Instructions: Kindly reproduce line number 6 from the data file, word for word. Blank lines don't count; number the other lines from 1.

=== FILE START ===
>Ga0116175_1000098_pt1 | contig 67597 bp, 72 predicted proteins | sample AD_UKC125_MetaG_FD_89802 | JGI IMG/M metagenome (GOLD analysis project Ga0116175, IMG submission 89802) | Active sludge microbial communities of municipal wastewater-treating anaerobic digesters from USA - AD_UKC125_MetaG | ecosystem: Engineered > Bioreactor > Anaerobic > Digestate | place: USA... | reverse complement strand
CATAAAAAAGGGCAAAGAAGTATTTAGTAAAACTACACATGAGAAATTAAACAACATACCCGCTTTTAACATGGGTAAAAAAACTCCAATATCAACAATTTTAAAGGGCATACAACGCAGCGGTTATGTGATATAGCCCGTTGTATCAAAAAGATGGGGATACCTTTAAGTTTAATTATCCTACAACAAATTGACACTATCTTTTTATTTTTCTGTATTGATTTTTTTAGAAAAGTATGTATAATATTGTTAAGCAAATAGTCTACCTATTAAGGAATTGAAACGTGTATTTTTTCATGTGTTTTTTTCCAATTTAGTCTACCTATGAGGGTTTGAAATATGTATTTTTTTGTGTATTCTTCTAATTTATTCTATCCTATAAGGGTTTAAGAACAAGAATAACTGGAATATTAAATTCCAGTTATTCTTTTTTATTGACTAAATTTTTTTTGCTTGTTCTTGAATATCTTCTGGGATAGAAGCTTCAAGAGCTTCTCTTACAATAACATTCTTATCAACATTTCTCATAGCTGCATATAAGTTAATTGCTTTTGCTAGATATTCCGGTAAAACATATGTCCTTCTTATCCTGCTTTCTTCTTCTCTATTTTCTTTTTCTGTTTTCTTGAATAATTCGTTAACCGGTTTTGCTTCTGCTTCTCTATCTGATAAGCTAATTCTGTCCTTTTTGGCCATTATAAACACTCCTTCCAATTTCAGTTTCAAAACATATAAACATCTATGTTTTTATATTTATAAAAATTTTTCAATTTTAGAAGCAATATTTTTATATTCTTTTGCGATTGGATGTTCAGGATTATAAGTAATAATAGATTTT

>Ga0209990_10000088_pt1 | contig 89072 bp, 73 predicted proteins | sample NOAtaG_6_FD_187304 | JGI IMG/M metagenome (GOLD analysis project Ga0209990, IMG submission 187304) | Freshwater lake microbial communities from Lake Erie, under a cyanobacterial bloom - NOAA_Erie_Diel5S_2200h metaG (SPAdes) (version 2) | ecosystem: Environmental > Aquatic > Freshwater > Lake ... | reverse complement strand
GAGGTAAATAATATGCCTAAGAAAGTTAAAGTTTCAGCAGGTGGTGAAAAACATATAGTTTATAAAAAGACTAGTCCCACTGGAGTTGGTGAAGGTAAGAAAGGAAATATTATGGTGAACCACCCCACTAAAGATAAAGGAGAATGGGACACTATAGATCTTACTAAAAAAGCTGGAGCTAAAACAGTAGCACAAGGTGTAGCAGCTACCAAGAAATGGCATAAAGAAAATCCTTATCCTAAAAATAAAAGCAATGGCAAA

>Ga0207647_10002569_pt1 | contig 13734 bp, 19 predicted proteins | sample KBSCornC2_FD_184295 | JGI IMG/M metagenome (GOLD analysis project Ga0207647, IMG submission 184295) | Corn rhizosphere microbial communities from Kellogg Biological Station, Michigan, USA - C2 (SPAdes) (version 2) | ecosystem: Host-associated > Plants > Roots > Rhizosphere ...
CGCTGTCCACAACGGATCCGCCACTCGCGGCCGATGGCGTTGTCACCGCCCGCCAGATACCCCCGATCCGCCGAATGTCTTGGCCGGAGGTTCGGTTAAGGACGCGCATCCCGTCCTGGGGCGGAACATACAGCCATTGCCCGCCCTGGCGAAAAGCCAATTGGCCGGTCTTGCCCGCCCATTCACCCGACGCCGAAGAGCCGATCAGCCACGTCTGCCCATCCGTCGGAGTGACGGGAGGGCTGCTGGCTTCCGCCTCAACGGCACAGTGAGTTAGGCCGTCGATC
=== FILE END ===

CGCTGTCCACAACGGATCCGCCACTCGCGGCCGATGGCGTTGTCACCGCCCGCCAGATACCCCCGATCCGCCGAATGTCTTGGCCGGAGGTTCGGTTAAGGACGCGCATCCCGTCCTGGGGCGGAACATACAGCCATTGCCCGCCCTGGCGAAAAGCCAATTGGCCGGTCTTGCCCGCCCATTCACCCGACGCCGAAGAGCCGATCAGCCACGTCTGCCCATCCGTCGGAGTGACGGGAGGGCTGCTGGCTTCCGCCTCAACGGCACAGTGAGTTAGGCCGTCGATC